Cresheim Village Neighbors spotlights extraordinary locals

by Chris Doyle
Posted 6/4/24

The Cresheim Village Neighbors met May 2 via Zoom to learn about three residents with extraordinary careers.

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Cresheim Village Neighbors spotlights extraordinary locals


Sometimes, nationally renowned achievements in arts and sciences can be found right next door. The Cresheim Village Neighbors met May 2 via Zoom to learn about three residents with extraordinary careers, spanning from film festivals to Broadway and the cutting-edge future of recycling.

Steve Stroiman, the group's coordinator, said he wanted the event to celebrate local accomplishments in a way that would draw the neighborhood together.

"One thing I'd really like us to do is become more acquainted with one another," Stroiman said. "They're human-interest meetings for us to become more aware of who our neighbors are."

The first presenter, Robert Mathis, is a graphic designer who creates posters and promotional materials for Broadway shows as an art director for AKA Agency. He has worked on hit productions including the debuts of "Water for Elephants" and "Illinoise" and the 2024 run of "An Enemy of the People."

Mathis described his winding career path that eventually brought his work to one of the biggest stages in the world. "Just by virtue of I guess dumb luck I managed to land a job working in Broadway, which has been really the highlight, I would say, of my working life," he said.

Mathis' presentation guided listeners through his creative process, showing how early designs evolve into finished products adorning Playbills, posters and Broadway sidewalks. He discussed communicating a show's atmosphere through art, such as synthesizing the rustic dynamism of an old circus and the tenderness of romance for "Music for Elephants."

After a show premieres, Mathis incorporates positive reviews into new promotions. "Once the art is made, then you have to take it and you have to start building it into an entire, real brand around the show," he said.

Five of his shows collectively received 28 nominations for the upcoming 77th Tony Awards. "All of my shows kind of got nominated for Tonys this year, so that ends up being a whole other beast of other work," Mathis said. "That's one of those moments where I'm like, 'Oh, it's been so busy,' and then I look back and I'm like, 'That's pretty cool.'"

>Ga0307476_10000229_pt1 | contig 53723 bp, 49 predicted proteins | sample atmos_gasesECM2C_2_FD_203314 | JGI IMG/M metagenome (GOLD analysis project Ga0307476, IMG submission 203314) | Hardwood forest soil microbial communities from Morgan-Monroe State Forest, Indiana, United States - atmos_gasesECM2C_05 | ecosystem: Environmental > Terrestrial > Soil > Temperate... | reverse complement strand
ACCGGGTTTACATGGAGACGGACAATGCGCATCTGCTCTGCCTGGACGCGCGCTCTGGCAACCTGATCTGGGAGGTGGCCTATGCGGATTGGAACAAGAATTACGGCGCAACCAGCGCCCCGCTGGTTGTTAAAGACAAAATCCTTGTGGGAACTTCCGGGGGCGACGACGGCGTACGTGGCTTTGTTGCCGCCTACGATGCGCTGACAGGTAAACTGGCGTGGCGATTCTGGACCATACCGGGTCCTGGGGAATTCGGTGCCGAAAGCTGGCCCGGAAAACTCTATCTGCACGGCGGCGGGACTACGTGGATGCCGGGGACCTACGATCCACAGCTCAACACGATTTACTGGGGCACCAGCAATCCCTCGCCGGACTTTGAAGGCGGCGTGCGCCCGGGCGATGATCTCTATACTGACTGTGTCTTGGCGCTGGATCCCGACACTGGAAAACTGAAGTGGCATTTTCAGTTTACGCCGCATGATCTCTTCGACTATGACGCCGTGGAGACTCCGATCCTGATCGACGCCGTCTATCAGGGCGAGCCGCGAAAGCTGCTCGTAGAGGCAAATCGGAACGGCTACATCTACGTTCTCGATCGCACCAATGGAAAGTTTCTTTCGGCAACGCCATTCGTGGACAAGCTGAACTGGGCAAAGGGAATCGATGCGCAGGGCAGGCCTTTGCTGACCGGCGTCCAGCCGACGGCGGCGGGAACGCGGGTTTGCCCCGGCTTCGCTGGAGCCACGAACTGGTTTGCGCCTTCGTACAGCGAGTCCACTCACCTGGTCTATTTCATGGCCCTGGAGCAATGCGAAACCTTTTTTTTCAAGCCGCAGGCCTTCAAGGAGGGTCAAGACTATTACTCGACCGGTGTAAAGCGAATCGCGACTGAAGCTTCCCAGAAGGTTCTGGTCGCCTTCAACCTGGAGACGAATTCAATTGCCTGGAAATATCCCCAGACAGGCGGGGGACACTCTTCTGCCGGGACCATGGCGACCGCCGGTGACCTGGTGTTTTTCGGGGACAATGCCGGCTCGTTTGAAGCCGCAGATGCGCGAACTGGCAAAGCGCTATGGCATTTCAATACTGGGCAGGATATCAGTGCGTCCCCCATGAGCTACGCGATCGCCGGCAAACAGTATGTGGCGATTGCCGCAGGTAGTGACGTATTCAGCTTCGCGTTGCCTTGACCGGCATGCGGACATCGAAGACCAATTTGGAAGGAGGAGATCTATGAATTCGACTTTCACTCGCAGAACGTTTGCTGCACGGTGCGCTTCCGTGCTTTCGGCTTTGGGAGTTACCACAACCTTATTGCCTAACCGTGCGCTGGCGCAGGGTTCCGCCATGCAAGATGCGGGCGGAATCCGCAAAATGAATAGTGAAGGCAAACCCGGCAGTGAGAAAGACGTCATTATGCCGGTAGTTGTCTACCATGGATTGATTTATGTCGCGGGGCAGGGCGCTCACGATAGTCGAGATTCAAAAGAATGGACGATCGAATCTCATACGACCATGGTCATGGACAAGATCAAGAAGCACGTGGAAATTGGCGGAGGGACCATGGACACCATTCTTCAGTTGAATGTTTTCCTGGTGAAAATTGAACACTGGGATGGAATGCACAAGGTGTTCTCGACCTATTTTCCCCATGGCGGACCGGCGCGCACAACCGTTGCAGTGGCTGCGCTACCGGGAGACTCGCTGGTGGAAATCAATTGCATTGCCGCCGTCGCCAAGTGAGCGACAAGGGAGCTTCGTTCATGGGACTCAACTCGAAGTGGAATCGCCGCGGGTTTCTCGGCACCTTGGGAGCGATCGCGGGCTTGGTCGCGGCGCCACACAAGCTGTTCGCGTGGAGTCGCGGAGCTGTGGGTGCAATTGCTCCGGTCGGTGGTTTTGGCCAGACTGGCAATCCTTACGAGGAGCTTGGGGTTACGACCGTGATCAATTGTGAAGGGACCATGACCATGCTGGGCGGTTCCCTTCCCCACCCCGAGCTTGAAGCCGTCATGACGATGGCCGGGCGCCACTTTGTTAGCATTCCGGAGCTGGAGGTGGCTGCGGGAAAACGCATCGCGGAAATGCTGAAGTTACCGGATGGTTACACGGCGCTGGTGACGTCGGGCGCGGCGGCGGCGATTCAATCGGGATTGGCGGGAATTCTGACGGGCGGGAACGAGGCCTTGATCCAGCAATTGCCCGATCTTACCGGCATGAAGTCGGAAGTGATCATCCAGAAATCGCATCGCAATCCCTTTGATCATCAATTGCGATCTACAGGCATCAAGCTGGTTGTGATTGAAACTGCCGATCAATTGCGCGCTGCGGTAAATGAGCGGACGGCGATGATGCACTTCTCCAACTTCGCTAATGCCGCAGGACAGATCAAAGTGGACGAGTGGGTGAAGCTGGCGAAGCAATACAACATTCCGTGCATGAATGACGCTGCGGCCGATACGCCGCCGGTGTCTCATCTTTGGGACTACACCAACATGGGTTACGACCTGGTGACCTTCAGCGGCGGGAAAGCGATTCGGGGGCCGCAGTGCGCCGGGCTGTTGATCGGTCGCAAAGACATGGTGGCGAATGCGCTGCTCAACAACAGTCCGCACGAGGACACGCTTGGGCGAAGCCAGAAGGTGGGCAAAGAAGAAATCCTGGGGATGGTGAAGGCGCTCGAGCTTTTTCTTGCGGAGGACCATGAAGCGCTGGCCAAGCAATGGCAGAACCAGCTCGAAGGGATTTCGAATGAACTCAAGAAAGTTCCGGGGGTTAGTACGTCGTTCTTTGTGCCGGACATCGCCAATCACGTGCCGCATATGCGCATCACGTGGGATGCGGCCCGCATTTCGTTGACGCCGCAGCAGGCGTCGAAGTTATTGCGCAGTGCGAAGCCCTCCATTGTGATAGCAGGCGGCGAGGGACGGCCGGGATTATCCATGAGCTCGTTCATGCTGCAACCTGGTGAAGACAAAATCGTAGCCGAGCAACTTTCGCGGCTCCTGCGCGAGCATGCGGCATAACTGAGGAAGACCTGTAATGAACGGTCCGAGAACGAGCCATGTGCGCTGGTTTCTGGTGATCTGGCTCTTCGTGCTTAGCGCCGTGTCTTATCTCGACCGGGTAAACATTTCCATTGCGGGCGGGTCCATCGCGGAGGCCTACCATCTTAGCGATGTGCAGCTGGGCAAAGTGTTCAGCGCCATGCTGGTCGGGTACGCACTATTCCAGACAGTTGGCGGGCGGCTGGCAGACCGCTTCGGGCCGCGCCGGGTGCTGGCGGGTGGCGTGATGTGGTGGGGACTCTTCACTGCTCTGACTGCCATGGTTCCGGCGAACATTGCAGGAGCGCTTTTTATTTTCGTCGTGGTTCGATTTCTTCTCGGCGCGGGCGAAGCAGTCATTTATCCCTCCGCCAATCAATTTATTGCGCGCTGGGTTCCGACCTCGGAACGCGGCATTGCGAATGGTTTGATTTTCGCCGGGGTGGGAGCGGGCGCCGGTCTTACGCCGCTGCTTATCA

The second presenter, Andrew Trump, is the director of program development for AMP, a recycling-sortation technology company. AMP's robotic sorting systems use machine vision and deep learning to sift recyclable materials from waste streams, artificial intelligence innovations that can help dramatically boost recycling rates. This increase in recycling shrinks landfills and cuts their greenhouse gas emissions.

"The ability to capture more value in our waste stream is huge," Trump said. He said his job at AMP offers fascinating work at "the intersection of climate change, artificial intelligence and robotics."

AMP recently installed a zero-manual sortation system in Greenville, North Carolina, preserving local recycling that would have otherwise been lost. "We, along with a commercial partner, were able to put a highly automated system in place that preserves local recycling in a community that would have otherwise lost its recycling," Trump said.

The final presenter, Mike Attie, is an award-winning documentary filmmaker who grew up in Bala Cynwyd. His diverse filmography includes topics like Vietnam War reenactments and abortion-access hotlines in Philadelphia.

"I've really enjoyed this as a career because it's never the same, it's always changing," Attie said. "Every film has a new set of challenges."

Attie, also a professor at the University of the Arts, said turning to academia for steady income is common among his peers. "The reality of documentary filmmaking is that it's very difficult for somebody to actually make a living doing it," he said.

Attie screened a trailer for a documentary he's developing about Pennhurst Asylum, a defunct institution notorious for abuse that's now a haunted-house attraction. The film voices the perspective of the attraction's staff, many of whom are disabled.

Attie's 2020 film "Abortion Helpline, This is Lisa" won the Grand Jury Award at the AFI Docs festival and made the Oscar shortlist for best documentary short. "I really like the medium of film, because of its reach and universality," he said. "That's what I like the most, is just hearing the conversations that unfold around it."

During the hour-and-a-half event, each presentation was followed by a Q&A session during which residents discussed the incredible talent found just down the block.

"If somebody has something that really stands out in a creative way, that's worth highlighting," Stroiman said. "And it makes us feel good about the community we live in."